How does ED visit volume and ED crowding affect wait time?

  • Mean wait time increased as the volume of annual ED visits increased; from 33.8 minutes in EDs with less than 20,000 annual visits, to 69.8 minutes in EDs with 50,000 or more annual visits (Figure 4).
  • Mean wait time to see a health care provider increased as annual ED visit volume increased in each ambulance diversion category.
  • The mean wait time in EDs that boarded patients increased as annual ED visit volume increased. Among EDs that did not board patients, EDs with less than 20,000 annual visits had shorter wait times than those with more than 20,000 annual visits; but there was no difference in wait times for EDs with 20,000–49,999 visits and those with 50,000 or more visits.

 

Figure 4. Mean wait time for treatment, by emergency department crowding measure and volume of annual emergency department visits: United States, 2009

Figure 4 is a bar chart showing the mean wait time for treatment by emergency department crowding measure and the volume of annual emergency department visits for 2009

1Trend by annual emergency department visit volume is statistically significant.
2Mean wait time in emergency departments with fewer than 20,000 annual visits is significantly lower than wait times in emergency departments in other volume categories.
SOURCE: CDC/NCHS, National Hospital Ambulatory Medical Care Survey.

 

Does patient acuity affect wait time for treatment in EDs?

  • Two percent of ED patients were triaged as needing to be seen in less than 1 minute (immediate); 10% were triaged as needing to be seen within 1–14 minutes (emergent); 41% were triaged as needing to be seen within 15–60 minutes (urgent); 35% were triaged as needing to be seen within 1–2 hours (semiurgent); and 7% of patients were triaged as needing to be seen between 2 and 24 hours (nonurgent). No triage system was used for the remaining 4% of patients (Figure 5).
  • Mean wait times for patients triaged as immediate (28.9 minutes) and those with no triage system (38.2 minutes) were shorter than mean wait times for patients triaged as emergent (51.2 minutes), urgent (63.3 minutes), semiurgent (58.7 minutes), and nonurgent (53.5 minutes).

 

Figure 5. Mean emergency department wait time for treatment, by urgency of patient care: United States, 2009

Figure 5 is a bar chart showing the mean emergency department wait time for treatment by urgency of patient care for 2009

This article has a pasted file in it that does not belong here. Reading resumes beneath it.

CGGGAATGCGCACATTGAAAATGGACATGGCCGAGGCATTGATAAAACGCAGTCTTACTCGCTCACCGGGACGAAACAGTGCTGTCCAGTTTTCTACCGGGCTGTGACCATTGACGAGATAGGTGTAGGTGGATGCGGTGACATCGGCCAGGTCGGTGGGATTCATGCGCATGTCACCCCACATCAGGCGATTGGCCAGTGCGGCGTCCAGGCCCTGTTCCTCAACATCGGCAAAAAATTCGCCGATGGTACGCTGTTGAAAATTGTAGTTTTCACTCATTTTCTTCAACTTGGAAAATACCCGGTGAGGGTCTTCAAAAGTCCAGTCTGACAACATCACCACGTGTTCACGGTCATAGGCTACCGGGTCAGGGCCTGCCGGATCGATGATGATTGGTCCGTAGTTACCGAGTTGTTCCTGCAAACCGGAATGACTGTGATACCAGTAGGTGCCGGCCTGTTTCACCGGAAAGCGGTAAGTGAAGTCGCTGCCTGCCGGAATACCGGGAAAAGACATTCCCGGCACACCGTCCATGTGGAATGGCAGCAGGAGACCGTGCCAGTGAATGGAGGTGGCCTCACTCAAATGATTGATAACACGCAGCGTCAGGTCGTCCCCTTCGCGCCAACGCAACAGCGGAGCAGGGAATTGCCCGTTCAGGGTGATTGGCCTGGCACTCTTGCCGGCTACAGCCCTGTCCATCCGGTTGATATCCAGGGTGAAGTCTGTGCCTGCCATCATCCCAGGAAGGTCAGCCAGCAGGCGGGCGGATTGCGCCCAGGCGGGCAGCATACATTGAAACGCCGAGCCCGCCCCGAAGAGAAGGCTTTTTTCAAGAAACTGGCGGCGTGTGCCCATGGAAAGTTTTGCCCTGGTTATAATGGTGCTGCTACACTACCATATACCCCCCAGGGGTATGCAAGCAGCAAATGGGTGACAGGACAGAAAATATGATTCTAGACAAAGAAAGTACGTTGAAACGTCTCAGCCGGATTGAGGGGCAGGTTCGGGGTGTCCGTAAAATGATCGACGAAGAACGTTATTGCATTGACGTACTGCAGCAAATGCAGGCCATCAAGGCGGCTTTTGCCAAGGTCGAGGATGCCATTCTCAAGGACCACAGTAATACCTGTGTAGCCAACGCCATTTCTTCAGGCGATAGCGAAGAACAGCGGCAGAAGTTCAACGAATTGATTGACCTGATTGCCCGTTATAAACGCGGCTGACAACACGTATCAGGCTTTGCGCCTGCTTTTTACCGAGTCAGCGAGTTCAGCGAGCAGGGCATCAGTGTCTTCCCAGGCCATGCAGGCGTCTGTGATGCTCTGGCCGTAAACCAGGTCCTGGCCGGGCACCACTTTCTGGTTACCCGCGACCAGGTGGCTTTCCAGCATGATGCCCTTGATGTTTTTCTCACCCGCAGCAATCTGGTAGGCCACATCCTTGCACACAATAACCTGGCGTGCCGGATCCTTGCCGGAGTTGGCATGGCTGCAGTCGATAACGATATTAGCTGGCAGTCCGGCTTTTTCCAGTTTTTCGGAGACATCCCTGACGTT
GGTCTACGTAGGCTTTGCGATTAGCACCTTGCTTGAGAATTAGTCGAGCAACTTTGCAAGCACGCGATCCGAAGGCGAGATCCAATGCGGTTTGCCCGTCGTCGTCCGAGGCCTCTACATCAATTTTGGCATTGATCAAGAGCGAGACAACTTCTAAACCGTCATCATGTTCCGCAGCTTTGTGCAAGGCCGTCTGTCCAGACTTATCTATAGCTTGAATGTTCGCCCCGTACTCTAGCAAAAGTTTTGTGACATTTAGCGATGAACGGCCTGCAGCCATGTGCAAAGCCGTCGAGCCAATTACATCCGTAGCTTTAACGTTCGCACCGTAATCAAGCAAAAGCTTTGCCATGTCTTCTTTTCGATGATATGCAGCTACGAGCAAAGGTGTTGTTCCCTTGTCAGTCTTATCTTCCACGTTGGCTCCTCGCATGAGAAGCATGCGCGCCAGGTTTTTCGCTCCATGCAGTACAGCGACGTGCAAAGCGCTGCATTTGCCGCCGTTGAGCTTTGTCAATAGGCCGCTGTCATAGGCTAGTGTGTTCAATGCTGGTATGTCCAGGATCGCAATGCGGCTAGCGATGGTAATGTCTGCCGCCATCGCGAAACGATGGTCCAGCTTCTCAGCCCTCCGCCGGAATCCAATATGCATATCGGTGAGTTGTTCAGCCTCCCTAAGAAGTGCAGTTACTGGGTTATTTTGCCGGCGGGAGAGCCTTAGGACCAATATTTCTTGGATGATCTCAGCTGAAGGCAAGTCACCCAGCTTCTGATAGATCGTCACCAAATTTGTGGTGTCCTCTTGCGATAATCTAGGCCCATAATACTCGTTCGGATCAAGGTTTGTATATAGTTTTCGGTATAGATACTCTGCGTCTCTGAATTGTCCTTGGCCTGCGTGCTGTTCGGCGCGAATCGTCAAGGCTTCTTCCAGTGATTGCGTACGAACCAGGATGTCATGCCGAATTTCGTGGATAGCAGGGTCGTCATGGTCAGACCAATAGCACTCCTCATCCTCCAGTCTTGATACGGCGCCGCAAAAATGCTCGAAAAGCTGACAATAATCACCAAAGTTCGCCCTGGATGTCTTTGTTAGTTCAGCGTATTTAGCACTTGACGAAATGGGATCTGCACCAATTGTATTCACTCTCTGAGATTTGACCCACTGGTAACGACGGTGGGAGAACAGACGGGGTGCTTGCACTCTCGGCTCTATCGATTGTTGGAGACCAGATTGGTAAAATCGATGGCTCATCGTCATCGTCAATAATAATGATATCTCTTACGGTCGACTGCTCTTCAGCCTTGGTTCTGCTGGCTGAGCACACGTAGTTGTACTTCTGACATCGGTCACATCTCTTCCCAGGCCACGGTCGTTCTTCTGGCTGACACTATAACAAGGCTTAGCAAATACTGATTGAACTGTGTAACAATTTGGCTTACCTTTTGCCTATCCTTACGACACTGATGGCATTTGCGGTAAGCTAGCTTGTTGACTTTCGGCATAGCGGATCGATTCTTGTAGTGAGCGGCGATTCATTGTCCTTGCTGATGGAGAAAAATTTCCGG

1Difference with immediate care is statistically significant (p < 0.05).
2Difference with no triage is statistically significant (p < 0.05).
SOURCE: CDC/NCHS, National Hospital Ambulatory Medical Care Survey.

 

Does ED crowding affect wait time for treatment when patient acuity is controlled for?

  • There were no differences in mean wait times for ED patients triaged as immediate or emergent between EDs that went on diversion and EDs that did not go on diversion (Figure 6). Similarly, there were no differences in wait times for ED patients triaged as immediate or emergent by whether the ED boarded any admitted patients.
  • Patients triaged as urgent, semiurgent, or nonurgent, and patients that had no triage, had longer wait times in EDs that went on diversion compared with EDs that did not go on diversion.
  • Patients triaged as urgent, semiurgent, or nonurgent, and patients that had no triage, had longer wait times in EDs that boarded any admitted patients compared with EDs that did not board any admitted patients.

 

Figure 6. Mean wait time for treatment, by urgency of patient care and whether emergency department experienced ambulance diversions or boarding: United States, 2009

Figure 6 is a bar chart showing the mean wait time for treatment by urgency of patient care and whether the emergency department experienced ambulance diversions or boarding for 2009

1Difference between ambulance diversion and no diversions is statistically significant (p < 0.05).
2Difference between boarding and no boarding is statistically significant (p < 0.05).
SOURCE: CDC/NCHS, National Hospital Ambulatory Medical Care Survey.

 

Summary

Mean wait time to see a health care provider in EDs increased from 2003 through 2009. Consistent with previous research, longer wait time for treatment was associated with urban ED locations (inside metropolitan statistical areas) and with increased annual ED visit volume (6).

In 2009, EDs with any ambulance diversion during the previous year were associated with longer wait times, compared with EDs without ambulance diversions. EDs that boarded admitted patients inside the ED, in observation units, or outside the ED (in hallways) were also associated with longer wait times compared with EDs that did not board. In this analysis, mean wait times for treatment did not differ among urban EDs that went on ambulance diversion during the previous year, but mean wait times were longer among urban EDs and nonurban EDs with no ambulance diversions and with unknown ambulance diversion status. Among EDs that boarded admitted patients (either inside or outside ED spaces), mean wait times were longer in EDs with annual visit volumes of 20,000 or more.

The mean wait time in EDs with unknown ambulance diversion status was similar to the wait time in EDs that went on ambulance diversion. The mean wait time in EDs for which boarding was unknown was also similar to the mean wait time in EDs that boarded patients inside or outside the ED. Figures 3 and 4 further indicate that ED visits missing information on ambulance diversions were all located in urban EDs and in EDs with annual visit volumes of 20,000 or more. The long mean wait times for visits in EDs missing information on ambulance diversions, as well as the high percentage (71%) that also reported boarding admitted patients, suggest that these EDs may have been on ambulance diversion.